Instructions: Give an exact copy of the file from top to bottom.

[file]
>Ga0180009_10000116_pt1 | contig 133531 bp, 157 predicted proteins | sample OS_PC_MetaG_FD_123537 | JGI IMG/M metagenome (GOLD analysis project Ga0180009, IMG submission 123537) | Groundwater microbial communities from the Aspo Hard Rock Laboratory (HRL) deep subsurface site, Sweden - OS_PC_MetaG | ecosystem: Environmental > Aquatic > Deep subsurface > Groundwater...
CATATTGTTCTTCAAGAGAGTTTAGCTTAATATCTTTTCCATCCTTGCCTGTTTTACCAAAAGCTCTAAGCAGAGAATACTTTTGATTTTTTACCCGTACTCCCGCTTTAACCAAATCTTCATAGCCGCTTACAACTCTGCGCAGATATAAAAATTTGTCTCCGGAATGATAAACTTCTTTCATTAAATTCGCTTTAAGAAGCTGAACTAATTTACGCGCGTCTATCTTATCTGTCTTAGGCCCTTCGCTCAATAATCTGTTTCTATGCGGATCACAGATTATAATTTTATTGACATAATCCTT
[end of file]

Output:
>Ga0180009_10000116_pt1 | contig 133531 bp, 157 predicted proteins | sample OS_PC_MetaG_FD_123537 | JGI IMG/M metagenome (GOLD analysis project Ga0180009, IMG submission 123537) | Groundwater microbial communities from the Aspo Hard Rock Laboratory (HRL) deep subsurface site, Sweden - OS_PC_MetaG | ecosystem: Environmental > Aquatic > Deep subsurface > Groundwater...
CATATTGTTCTTCAAGAGAGTTTAGCTTAATATCTTTTCCATCCTTGCCTGTTTTACCAAAAGCTCTAAGCAGAGAATACTTTTGATTTTTTACCCGTACTCCCGCTTTAACCAAATCTTCATAGCCGCTTACAACTCTGCGCAGATATAAAAATTTGTCTCCGGAATGATAAACTTCTTTCATTAAATTCGCTTTAAGAAGCTGAACTAATTTACGCGCGTCTATCTTATCTGTCTTAGGCCCTTCGCTCAATAATCTGTTTCTATGCGGATCACAGATTATAATTTTATTGACATAATCCTT